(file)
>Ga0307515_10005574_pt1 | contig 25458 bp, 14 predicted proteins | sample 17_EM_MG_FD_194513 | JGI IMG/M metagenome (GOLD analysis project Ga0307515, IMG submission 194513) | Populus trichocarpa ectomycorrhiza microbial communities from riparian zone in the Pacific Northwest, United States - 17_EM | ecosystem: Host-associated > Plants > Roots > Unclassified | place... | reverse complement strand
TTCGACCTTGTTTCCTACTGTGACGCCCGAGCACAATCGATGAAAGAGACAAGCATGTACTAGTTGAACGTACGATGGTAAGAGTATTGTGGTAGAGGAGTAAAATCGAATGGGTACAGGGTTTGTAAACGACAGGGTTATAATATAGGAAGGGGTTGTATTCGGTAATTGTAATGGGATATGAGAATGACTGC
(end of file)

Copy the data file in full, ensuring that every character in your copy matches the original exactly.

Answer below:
>Ga0307515_10005574_pt1 | contig 25458 bp, 14 predicted proteins | sample 17_EM_MG_FD_194513 | JGI IMG/M metagenome (GOLD analysis project Ga0307515, IMG submission 194513) | Populus trichocarpa ectomycorrhiza microbial communities from riparian zone in the Pacific Northwest, United States - 17_EM | ecosystem: Host-associated > Plants > Roots > Unclassified | place... | reverse complement strand
TTCGACCTTGTTTCCTACTGTGACGCCCGAGCACAATCGATGAAAGAGACAAGCATGTACTAGTTGAACGTACGATGGTAAGAGTATTGTGGTAGAGGAGTAAAATCGAATGGGTACAGGGTTTGTAAACGACAGGGTTATAATATAGGAAGGGGTTGTATTCGGTAATTGTAATGGGATATGAGAATGACTGC